The 2007 planting season saw the price of fuel and fertilizer soar and while this year's grain crops prove to be a windfall when weighing farm income, the cost to produce those crops is jeopardizing those farmers very survival, critics argue.
Environmental concerns are adding to farmers woes as groundwater pollution levels rose from nitrate runoff due to more land being put into corn production last spring, fueled by exuberance towards ethanol as an alternative fuel. But the new buzz isn't alternative fuel, but alternative, or green, fertilizer and few manufacturers are prepared to fill it. Enter, Itronics, Inc. (OTCBB: ITRO), a Reno, Nevada-based maker of green fertilizer made entirely from recycled photochemicals.
While you might smirk in thinking that a tiny maker of green fertilizers in Reno could ever hope to meet farmers demands for an alternative fertilizer by recycling photochemicals, Itronics' founder Dr. John Whitney says the company is only using about 0.25% of the nation's photochemical waste and that thanks to two new processes recently announced, Itronics can manufacture its line of GOLD'n GRO liquid fertilizers using non-photographic source materials. Whitney also said the company has taken production capacity up 250% in preparation for the 2008 planting season.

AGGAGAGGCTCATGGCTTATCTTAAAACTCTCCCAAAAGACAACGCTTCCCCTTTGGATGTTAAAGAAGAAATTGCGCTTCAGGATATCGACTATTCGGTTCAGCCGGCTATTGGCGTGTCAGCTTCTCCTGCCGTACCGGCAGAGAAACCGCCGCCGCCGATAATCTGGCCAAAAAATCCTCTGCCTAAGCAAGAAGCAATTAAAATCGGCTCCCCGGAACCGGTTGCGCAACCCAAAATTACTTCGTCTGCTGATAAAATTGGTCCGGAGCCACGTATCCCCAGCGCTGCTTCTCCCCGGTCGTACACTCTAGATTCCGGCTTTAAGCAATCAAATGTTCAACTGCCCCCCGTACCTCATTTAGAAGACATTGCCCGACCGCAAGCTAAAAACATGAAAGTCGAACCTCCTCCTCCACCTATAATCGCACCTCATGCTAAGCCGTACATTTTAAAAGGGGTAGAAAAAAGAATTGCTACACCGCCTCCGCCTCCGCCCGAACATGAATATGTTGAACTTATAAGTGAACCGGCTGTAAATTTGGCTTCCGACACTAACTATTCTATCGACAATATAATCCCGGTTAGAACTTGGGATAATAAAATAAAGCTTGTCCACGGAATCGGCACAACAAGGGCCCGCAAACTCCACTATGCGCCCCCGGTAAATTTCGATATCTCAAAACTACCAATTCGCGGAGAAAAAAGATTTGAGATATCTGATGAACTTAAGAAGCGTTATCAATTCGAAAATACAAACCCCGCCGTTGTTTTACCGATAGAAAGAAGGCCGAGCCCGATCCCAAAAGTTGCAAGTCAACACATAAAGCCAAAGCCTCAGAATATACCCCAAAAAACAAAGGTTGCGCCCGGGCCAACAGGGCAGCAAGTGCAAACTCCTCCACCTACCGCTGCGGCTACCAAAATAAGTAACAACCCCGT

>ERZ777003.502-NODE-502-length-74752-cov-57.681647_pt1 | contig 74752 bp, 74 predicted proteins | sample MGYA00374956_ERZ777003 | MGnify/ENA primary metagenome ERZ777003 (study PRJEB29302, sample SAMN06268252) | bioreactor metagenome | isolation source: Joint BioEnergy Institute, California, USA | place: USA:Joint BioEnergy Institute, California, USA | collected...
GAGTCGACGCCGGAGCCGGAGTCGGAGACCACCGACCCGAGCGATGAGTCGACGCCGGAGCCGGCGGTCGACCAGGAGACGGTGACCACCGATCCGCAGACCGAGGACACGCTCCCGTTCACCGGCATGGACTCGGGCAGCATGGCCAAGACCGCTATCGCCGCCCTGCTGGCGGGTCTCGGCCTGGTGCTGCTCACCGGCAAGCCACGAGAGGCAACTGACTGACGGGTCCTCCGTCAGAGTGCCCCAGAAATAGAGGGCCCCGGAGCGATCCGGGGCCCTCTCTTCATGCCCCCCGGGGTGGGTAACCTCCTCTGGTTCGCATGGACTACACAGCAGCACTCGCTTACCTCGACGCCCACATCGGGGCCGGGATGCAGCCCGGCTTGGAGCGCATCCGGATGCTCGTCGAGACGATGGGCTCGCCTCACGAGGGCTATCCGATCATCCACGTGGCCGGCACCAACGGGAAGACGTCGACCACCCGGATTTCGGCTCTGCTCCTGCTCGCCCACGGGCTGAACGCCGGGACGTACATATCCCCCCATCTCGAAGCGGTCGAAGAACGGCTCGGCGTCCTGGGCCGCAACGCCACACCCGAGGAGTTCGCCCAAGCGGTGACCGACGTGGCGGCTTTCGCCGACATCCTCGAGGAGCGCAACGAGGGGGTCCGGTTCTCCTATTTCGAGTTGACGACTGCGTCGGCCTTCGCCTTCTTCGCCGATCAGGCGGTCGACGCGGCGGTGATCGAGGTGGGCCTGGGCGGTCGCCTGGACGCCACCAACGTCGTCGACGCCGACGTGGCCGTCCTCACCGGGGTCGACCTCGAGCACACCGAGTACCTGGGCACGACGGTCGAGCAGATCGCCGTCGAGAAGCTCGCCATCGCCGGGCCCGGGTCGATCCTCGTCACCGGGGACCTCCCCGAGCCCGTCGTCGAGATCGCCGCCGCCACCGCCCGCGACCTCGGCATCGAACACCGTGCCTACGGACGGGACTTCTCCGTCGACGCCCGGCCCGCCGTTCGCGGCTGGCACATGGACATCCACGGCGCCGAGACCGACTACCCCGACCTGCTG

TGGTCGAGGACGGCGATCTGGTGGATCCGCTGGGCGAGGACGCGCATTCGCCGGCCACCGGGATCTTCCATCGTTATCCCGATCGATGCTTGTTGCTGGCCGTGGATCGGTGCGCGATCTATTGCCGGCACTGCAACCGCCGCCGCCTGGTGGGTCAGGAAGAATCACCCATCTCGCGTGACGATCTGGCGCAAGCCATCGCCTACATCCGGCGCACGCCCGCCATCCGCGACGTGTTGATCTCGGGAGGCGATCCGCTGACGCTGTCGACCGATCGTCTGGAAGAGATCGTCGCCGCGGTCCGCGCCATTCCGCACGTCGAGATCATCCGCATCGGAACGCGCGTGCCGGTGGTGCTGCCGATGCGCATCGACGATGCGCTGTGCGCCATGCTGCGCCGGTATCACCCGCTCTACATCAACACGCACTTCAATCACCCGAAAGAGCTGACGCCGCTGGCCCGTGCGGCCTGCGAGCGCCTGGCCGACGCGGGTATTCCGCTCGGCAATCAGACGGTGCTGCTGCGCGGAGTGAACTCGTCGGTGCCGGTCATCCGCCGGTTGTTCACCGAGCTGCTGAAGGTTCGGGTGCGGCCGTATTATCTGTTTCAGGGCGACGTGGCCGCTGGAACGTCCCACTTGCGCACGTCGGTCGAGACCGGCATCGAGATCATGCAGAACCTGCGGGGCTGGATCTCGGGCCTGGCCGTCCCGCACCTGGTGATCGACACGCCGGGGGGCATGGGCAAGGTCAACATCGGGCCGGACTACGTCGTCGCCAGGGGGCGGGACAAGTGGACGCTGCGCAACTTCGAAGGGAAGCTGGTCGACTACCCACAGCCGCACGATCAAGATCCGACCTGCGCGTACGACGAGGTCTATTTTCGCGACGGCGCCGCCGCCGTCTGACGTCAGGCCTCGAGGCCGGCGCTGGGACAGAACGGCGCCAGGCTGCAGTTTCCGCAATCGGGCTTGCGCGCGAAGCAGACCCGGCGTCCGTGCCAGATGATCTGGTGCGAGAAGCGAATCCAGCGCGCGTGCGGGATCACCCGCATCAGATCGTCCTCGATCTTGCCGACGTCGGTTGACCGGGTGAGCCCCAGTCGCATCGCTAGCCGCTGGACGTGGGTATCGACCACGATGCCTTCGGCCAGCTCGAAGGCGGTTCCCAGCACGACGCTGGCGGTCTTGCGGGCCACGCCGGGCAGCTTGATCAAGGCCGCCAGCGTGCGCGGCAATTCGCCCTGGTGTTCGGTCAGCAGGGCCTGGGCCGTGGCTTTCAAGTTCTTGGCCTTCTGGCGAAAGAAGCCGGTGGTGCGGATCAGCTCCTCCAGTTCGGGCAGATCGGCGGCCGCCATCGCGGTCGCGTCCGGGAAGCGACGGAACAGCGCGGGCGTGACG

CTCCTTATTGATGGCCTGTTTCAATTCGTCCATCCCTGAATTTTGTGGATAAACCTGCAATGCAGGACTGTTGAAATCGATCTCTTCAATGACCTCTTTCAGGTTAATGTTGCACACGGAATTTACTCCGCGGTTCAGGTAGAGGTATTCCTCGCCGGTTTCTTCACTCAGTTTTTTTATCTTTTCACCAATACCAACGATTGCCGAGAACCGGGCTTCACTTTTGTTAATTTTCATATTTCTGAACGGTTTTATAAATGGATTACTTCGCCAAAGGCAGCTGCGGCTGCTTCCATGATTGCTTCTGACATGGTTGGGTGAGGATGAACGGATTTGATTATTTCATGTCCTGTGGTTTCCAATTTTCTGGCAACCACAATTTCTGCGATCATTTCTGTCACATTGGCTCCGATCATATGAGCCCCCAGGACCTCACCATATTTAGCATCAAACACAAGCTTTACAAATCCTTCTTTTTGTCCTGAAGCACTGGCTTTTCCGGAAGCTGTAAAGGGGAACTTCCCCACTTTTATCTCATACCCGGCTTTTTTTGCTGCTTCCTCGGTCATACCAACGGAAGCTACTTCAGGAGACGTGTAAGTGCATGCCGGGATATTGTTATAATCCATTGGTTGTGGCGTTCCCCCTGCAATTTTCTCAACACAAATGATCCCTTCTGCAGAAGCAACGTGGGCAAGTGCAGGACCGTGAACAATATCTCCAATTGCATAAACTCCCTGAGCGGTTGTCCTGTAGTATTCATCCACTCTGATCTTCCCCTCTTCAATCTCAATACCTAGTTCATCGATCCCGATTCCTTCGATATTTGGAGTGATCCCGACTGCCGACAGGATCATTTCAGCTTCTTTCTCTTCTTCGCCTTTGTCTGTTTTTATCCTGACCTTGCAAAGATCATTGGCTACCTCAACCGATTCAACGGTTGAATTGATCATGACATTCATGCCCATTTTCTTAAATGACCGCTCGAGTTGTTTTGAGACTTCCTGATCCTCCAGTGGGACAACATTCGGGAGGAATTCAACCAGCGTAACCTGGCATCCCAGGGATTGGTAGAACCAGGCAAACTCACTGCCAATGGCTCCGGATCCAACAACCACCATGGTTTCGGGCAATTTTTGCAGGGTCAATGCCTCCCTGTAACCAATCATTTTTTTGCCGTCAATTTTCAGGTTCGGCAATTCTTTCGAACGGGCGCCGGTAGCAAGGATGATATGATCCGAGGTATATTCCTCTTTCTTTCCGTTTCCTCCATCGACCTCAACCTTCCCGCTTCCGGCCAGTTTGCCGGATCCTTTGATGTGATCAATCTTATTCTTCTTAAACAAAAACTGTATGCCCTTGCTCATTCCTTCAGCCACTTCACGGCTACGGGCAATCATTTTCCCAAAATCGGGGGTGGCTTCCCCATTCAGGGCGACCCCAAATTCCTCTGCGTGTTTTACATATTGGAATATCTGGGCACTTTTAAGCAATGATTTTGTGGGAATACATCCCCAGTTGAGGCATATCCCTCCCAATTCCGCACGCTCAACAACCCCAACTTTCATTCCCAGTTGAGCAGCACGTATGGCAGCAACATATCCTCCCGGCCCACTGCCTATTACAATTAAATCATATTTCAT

Itronics operates the only plant in the United States approved by the EPA to recycle photochemicals and said in a press release earlier this week that two processes to recover metals and sulfur through a leach process were underway that could both supply the company with non-photochemical resources for manufacturing its line of green fertilizers while also providing a way for the mining industry to reduce hazardous waste.
Phosphate costs are rising and just yesterday nitrogen costs went up. Both phosphates and nitrates are largely used in bulk fertilizer manufacturing. During the 2007 planting season farmers saw fertilizer prices climb dramatically and looking forward into the 2008 growing season, prices could double over 2006 rates.
Dr. Whitney says that as the cost of traditional fertilizer rises, Itronics' GOLD'n GRO line of alternative liquid fertilizers are 'becoming more economical to use'. The company has been doing all it can in anticipation of meeting a growing demand.
Weighing demand against skyrocketing costs of food production, Itronics timing may be ideal.
It's possible that demand in 2008 could outstrip Itronics' ability to fill orders, though Whitney said in a telephone interview Thursday that the company's development of its non-photochemical leach process could more than satisfy Itronics' future needs. But he also said, 'The second half of 2008 will be an interesting period for Itronics'.